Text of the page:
Secretary of Energy Ernest Moniz issued a report May 26 recommending that the United States remain a member in an international effort to develop nuclear fusion for two more years although the Department of Energy (DOE) wants to see certain problems addressed before it backs a longer U.S. commitment.
At issue is the ITER project – ITER is a Latin term meaning “The Way.”
In southern France, “35 nations are collaborating to build the world’s largest tokamak, a magnetic fusion device that has been designed to prove the feasibility of fusion as a large-scale and carbon-free source of energy based on the same principle that powers our Sun and stars,” according to the ITER website.
“ITER is a complex project scientifically, technically, organizationally and politically,” according to the DOE report.
“The costs have continued to increase and the schedule has continued to slip over the years,” DOE said.
The estimated costs for the IO [ITER Organization] scope have increased five-fold since 2003, while the estimated U.S. costs have risen from $1.1bn to a range between $4bn and $6.5bn.
The schedule to achieve First Plasma [FP] has slipped from November 2020 in the most recently approved baseline to no sooner than December 2025, and that date does not include any schedule contingency.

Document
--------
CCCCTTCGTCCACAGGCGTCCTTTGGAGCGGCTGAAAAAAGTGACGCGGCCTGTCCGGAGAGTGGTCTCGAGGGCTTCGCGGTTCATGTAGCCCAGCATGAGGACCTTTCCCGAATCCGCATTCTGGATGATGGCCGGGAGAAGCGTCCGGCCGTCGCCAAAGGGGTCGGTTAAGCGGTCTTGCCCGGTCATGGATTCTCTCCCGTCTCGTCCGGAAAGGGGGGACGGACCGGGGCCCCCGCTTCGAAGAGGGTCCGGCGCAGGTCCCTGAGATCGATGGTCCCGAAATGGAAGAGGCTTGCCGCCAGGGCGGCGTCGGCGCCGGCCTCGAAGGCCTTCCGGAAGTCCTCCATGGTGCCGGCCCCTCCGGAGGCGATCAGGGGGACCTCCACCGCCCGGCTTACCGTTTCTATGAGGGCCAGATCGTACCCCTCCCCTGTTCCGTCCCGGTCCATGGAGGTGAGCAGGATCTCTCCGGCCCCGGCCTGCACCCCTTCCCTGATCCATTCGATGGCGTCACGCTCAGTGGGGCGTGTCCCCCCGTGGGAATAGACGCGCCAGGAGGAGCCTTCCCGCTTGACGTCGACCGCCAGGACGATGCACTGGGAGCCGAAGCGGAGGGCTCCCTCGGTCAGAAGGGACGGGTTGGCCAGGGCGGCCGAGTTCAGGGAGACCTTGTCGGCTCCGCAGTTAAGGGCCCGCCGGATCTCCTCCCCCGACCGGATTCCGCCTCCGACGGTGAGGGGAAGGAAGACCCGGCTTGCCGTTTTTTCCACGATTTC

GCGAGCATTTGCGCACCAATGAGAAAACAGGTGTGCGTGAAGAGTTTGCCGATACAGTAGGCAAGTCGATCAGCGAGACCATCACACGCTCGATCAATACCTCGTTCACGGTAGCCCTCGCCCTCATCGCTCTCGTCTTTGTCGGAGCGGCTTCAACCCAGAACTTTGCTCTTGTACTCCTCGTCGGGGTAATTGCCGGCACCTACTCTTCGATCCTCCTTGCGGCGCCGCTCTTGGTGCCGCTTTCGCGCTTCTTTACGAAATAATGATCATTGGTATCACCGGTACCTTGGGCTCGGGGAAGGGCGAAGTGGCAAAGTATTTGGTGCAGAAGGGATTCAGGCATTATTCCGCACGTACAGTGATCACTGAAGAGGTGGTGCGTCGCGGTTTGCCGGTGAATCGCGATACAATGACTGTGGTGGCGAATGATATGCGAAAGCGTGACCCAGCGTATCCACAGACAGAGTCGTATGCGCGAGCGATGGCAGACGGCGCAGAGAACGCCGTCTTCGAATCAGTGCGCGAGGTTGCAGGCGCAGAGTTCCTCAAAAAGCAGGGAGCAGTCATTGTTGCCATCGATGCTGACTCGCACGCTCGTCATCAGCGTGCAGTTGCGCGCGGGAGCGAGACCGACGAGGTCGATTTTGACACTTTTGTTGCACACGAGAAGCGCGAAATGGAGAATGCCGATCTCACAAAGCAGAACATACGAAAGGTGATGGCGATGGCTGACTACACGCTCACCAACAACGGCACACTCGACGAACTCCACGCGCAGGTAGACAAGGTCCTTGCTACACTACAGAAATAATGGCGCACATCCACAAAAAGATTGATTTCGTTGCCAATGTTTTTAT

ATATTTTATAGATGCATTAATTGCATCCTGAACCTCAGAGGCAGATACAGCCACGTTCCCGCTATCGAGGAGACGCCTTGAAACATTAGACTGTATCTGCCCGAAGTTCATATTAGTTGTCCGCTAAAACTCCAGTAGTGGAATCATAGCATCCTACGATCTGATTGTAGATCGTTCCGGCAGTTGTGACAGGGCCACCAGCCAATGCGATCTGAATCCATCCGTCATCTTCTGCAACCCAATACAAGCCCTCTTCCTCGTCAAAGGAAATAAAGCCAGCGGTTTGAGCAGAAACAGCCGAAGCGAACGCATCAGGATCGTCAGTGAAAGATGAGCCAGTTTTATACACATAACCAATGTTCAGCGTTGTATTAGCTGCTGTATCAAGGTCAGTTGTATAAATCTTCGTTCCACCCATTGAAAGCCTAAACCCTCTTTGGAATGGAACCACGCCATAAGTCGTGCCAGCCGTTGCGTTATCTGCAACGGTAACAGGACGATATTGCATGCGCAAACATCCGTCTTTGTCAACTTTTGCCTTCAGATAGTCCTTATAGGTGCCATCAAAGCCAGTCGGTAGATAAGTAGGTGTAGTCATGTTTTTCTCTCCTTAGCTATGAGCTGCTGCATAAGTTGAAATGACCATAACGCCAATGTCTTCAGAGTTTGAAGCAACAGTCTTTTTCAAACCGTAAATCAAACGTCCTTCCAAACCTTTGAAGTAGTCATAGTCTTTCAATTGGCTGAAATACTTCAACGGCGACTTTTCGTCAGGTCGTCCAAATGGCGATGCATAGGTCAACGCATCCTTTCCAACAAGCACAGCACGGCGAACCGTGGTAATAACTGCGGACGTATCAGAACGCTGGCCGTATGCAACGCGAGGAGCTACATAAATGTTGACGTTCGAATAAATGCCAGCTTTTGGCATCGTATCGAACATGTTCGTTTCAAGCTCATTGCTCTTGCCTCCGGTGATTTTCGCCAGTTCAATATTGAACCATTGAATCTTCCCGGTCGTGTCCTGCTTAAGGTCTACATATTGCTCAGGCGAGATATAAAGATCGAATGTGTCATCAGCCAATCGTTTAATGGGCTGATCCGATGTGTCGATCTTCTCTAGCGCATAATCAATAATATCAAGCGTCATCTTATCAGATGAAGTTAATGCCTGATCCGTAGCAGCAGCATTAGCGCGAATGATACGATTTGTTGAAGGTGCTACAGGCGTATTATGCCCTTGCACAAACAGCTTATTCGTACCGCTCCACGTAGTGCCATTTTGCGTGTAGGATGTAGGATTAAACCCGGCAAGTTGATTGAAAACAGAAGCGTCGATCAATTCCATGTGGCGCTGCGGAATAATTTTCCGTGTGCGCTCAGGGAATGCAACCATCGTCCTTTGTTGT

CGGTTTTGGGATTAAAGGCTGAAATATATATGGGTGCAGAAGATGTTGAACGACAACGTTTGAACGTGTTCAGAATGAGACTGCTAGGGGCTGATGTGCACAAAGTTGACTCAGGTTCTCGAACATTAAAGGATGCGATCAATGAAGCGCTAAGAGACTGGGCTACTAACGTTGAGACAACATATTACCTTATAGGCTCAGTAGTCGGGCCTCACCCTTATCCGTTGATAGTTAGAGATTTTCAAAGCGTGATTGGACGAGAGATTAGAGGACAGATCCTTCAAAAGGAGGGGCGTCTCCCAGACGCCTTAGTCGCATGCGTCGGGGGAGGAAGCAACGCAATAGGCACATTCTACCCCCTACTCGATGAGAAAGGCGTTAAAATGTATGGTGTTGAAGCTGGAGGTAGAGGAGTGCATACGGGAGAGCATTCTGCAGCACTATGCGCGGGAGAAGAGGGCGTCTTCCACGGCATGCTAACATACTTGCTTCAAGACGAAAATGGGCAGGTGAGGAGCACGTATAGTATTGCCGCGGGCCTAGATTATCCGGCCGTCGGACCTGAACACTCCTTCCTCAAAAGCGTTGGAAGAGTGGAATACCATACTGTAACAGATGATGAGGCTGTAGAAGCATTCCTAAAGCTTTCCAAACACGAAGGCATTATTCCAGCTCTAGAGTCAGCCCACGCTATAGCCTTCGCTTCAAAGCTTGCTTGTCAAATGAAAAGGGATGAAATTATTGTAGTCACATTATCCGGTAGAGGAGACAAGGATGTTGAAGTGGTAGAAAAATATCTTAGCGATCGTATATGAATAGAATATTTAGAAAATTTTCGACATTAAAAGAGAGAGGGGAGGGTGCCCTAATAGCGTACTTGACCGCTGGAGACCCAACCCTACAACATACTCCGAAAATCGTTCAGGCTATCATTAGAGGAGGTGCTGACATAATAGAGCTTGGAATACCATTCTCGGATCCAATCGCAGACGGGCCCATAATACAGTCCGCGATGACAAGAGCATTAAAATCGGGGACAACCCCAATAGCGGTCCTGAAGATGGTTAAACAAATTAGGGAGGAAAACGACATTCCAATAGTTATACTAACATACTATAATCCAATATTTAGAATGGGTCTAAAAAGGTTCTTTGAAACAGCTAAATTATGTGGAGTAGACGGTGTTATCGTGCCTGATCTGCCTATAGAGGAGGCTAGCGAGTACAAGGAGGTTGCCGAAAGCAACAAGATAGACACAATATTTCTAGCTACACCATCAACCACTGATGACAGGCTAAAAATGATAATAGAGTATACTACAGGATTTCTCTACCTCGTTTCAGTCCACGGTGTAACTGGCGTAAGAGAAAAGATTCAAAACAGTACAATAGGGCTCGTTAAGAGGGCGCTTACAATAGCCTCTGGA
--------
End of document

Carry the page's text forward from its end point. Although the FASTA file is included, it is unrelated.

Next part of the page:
In developing this report’s recommendation, DOE considered the effects on the fusion program; scientific and technical viability of the facility; diplomatic and national security effects; and anticipated budgetary resources at DOE,” the department said.
DOE also considered the international commitment the U.S. made in the earlier international agreement in 2007.
The U.S. became a Member of ITER when the Agreement on the Establishment of the ITER Fusion Energy Organization for the Joint Implementation of the ITER Project (JIA), a binding international agreement, entered into force in 2007.
The other members are China, the European Union (EU), India, Japan, the Republic of Korea (ROK) and Russia.
As host, the EU committed to covering 45.46% of the construction costs, while the other members each committed to 9.09% of the construction costs. For the U.S. and members other than the EU, the costs rise to 13% during operations. As a member, the U.S. gains full access to all research data from ITER.